And it’s not just reproductive rights that Kasich has been anything but “balanced” on; his record on education is decidedly not good when it comes to poor schools and districts, his history on LGBTQ issues is abysmal, and as recently as a few weeks ago, he’s a union-buster. And despite touting his record on criminal justice reform—where, to his credit, he did champion addiction treatment services as a prison diversion—he’s still staunchly anti-marijuana legalization, a policy that is basically entirely rooted in racism. He was also instrumental legislation—both in DC and as the Governor of Ohio—which make it harder or impossible for families to qualify and access social services like food stamps.

All of which sounds great to Republicans, who are overwhelmingly represented by people a lot like Louis CK: Already in positions of economic, racial, gender, and generational power. However, to people who are disproportionately impacted by the laws passed by “moderates” like John Kasich—laws which restrict health care access and funding, which gut the funding for public schools in poorer areas, which reduce the collective bargaining power of unions (whose memberships are often more diverse than non-unionized private sector jobs), which make social services more difficult to get—know that “balance” simply means “policies that don’t benefit me and in fact may be detrimental to me.”

Calling out Donald Trump for being dangerous is important, because, well, he is. A Trump presidency would be a disaster for the economy, national security, and most of the residents of the country. And honestly, there’s a really good chance that CK’s audience has some overlap with conservative voters who may actually see Trump as a viable option, and this warning could be somewhat compelling.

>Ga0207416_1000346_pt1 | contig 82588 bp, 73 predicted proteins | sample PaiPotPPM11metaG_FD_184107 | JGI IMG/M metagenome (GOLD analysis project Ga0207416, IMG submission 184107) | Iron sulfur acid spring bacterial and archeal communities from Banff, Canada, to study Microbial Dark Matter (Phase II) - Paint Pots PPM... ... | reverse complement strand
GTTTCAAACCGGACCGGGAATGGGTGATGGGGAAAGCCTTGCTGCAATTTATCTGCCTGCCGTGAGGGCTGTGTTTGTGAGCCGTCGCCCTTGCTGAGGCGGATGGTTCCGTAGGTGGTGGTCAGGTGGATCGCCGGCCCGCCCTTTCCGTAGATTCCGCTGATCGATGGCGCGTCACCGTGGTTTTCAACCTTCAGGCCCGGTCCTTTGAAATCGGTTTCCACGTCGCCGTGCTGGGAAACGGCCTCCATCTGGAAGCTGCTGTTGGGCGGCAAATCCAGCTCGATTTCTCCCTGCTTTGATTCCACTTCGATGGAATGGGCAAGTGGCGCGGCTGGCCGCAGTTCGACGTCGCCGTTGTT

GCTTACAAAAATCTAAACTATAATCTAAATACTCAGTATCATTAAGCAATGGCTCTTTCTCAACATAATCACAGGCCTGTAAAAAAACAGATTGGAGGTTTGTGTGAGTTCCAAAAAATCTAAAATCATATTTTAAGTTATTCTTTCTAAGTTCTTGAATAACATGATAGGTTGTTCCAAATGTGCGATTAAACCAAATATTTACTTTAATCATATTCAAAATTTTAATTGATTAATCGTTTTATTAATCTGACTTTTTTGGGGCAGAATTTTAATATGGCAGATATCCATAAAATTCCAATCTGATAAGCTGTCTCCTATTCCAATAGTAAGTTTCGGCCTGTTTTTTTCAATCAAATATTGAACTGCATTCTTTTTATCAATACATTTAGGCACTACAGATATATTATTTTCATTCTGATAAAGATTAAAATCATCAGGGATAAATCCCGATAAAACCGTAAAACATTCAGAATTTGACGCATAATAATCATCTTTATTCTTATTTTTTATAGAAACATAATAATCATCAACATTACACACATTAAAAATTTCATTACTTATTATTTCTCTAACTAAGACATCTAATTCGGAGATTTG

What is not good, however, is throwing women, LGBTQ folks, poor folks, people of color, and basically any other vulnerable group of people under the bus in the name of “balance.”

If the GOP wants to field a “good candidate,” they need to clean up their own house and collect their own people—which will only happen when “moderate” conservatives stop supporting candidates who, in addition to tightening the purse strings, are actively limiting the rights of voters. Until then, there’s no such thing as balance—there are just two parties, one of which is only out for wealthy white guys.

The Media Obsesses Over Jeb Bush’s Diet Tips

"Mister President! Mister President! How many calories are in that turkey?"

“Mister President! Mister President! How many calories are in that turkey?”

Look, I’ve worked in the media during a presidential campaign. I know what it’s like. You get swept up in the craziness of it all, and sometimes your good sense goes out the window. You forget that these politicians are trying to be leader of the free world and you start to think of it as some sort of weird sport. The next thing you know, you’re cranking out one thousand words about Rick Santorum’s love of sweater vests and you haven’t thought about a real issue in a week and a half.

But it’s a little early for this kind of zaniness to seep into presidential coverage: the New York Times‘s Michael Barbaro has written a long story about Jeb Bush going on the Paleo diet.